We’re all hungry tonight, and it’s got nothing to do with the fried duck, fruit cakes, or spun sugar being peddled on every street cart on every corner along the parade avenue.

The shadows ease around me as I move away from the crowd. The financial block is two streets removed from the festivities, and the buildings between me and the revelry dull the sounds of wind instruments and cheers, and block the light from the fireworks show, though the air-shattering pops are no quieter.

I walk casually. There is light traffic here, and I can’t look like I’m headed away from the parade for any mischief. The approved sort of mischief-seekers would be headed to the opposite end of the parade, where the bars await the next stage of celebrations. Dug and I might hit those later, if things go off without a wrinkle.

I keep my eye on the glow over the island’s edge beyond the city. I’ve got a clear view of the horizon down the street which runs across the island from cliff to cliff, with only a slight curve. The smoke from the fireworks is in the air overhead, but beneath that I have a clear view of the starry open skies, and the glow of the pumpkins in the distance. I mark their color and use it to gauge our timing.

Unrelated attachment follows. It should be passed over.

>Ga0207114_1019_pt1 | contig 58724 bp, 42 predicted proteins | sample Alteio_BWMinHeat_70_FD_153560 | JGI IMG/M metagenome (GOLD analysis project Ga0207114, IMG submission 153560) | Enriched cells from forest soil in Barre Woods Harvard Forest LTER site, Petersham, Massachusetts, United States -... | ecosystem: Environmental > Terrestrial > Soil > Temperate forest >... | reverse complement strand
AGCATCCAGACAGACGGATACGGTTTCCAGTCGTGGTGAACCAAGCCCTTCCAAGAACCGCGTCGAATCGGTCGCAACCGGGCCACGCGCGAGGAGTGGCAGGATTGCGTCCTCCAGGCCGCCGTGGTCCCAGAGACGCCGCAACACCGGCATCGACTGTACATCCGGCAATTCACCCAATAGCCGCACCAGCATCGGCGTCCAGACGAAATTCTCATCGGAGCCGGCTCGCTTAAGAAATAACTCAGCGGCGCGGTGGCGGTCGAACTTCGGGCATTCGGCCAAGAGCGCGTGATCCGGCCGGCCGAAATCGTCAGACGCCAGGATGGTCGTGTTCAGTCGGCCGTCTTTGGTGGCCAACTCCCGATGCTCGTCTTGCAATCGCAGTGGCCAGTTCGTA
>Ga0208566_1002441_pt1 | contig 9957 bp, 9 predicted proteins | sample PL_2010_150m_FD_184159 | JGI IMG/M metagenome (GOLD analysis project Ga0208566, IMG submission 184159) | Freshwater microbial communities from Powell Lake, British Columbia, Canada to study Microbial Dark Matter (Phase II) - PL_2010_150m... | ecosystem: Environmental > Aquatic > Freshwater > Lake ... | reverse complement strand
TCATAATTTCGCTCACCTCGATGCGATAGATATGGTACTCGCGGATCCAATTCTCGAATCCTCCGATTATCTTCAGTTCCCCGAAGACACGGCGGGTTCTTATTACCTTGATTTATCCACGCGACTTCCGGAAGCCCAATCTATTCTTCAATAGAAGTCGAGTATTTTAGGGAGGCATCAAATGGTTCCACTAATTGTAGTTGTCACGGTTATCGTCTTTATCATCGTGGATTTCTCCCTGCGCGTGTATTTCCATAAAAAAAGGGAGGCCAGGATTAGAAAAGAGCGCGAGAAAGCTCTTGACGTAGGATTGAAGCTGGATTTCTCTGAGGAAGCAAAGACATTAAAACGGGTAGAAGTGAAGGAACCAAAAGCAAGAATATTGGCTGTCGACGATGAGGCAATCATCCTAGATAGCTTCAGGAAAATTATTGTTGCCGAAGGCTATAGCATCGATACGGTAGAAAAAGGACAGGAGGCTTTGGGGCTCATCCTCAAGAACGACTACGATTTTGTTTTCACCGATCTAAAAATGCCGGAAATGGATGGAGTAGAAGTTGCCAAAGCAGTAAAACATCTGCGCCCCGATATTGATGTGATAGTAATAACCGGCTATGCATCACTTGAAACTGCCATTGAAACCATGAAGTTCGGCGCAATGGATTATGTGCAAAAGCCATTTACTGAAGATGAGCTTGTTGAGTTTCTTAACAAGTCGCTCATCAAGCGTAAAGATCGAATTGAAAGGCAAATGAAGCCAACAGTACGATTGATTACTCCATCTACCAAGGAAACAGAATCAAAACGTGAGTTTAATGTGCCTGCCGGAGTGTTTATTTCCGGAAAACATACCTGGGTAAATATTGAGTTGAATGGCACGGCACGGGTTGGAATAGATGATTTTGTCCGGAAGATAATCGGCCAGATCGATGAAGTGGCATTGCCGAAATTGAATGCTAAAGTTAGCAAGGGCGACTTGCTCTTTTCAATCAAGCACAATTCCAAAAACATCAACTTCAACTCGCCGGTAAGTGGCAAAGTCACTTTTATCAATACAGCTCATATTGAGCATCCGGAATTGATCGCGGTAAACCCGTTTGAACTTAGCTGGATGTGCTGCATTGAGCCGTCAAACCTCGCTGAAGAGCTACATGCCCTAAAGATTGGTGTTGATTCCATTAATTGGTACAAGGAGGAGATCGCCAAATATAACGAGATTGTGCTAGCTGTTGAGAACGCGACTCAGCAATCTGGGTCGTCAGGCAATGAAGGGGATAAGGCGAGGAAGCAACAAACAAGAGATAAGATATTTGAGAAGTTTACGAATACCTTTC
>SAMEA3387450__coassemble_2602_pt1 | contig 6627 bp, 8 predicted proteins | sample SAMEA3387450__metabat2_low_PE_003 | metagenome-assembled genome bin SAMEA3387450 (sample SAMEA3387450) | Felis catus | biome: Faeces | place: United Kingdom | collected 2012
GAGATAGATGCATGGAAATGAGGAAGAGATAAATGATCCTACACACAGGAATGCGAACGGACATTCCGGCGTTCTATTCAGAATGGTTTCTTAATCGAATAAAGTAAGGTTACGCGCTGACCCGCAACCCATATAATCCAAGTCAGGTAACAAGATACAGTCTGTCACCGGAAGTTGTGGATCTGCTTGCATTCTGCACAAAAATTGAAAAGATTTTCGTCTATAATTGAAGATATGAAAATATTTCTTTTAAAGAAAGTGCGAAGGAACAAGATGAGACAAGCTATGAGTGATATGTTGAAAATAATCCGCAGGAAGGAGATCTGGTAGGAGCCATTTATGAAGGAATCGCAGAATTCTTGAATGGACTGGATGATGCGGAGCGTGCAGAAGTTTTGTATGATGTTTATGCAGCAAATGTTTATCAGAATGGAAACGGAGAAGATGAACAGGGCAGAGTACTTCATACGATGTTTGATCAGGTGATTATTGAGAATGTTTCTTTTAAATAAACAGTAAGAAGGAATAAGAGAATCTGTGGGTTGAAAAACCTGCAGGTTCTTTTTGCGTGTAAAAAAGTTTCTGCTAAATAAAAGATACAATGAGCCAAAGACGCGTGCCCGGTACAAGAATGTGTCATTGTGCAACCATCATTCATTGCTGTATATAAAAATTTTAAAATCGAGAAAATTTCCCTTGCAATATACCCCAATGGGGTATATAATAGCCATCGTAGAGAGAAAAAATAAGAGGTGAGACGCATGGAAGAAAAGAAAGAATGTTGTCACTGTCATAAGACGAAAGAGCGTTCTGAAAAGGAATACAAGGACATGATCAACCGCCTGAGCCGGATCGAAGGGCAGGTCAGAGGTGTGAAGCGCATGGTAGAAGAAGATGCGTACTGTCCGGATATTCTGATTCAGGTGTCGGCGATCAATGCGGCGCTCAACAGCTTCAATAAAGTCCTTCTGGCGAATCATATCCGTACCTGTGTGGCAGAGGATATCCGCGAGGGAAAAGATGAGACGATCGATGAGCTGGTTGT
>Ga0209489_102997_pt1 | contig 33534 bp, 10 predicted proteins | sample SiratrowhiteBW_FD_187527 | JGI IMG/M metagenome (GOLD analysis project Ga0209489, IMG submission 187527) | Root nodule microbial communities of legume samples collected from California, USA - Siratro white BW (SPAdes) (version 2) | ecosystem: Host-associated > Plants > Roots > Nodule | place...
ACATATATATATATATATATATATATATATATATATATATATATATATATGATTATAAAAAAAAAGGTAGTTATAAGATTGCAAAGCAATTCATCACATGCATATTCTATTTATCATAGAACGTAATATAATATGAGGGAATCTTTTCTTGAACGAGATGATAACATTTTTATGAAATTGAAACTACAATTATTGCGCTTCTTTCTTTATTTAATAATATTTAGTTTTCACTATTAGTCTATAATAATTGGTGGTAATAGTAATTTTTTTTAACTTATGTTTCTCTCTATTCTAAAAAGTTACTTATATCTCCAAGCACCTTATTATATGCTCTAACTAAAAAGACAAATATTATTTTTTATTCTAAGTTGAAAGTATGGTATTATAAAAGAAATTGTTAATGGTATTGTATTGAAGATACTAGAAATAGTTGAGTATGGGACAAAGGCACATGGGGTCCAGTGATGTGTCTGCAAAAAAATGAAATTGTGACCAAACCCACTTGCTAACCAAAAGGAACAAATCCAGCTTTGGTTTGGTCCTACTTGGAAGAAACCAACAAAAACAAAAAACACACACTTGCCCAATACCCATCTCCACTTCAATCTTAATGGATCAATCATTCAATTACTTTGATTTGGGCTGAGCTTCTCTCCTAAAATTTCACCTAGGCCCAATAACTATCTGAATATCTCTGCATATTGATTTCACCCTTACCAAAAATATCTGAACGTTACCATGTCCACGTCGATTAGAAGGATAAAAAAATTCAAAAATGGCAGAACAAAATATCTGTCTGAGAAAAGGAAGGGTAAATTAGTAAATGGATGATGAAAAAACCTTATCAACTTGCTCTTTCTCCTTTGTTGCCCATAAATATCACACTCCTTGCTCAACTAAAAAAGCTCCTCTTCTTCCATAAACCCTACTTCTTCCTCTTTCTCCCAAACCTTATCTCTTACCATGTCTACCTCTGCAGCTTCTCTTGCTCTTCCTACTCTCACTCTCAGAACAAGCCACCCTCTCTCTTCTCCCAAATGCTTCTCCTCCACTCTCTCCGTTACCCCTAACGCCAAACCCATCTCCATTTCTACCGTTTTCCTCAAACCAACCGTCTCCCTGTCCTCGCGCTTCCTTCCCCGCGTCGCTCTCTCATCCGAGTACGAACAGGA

Yeah, festivals are great for distracting the city officials, the crowds, and the eyes and ears. The problem with festivals is the celebrities they attract. It’s early yet, but eventually Silus Cutter is going to come along that parade route, and our plan is to be back in the crowd, innocent as the rest of the filthy rabble, before anyone—especially our god—can sense that anything has happened.

Normally I’d tug my prayerlocks to ask for Silus Cutter’s blessing, but tonight we’re going to leave him out of it.

We’ve no way of timing things, but when Tisker blows the lock on the bank’s main door, we’re fortunate to have the cover of a fresh batch of fireworks to crackle and scream over the sound. I nod, and he grins at me with his boyish enthusiasm. He’s young, but he’s no more innocent than me. Way he grew up, he’s probably got a lead on me for coins lifted.

Dug pushes through the door from behind us. First inside, first to fight. “Alive,” I hiss, to remind him in case he forgot.

Two guards are laying on the floor by the time we catch up with him. In the glow from gas torches along the walls, I see their chests rise and fall, and nod in approval. It’s a big night and Dug knows better than to let himself get carried away.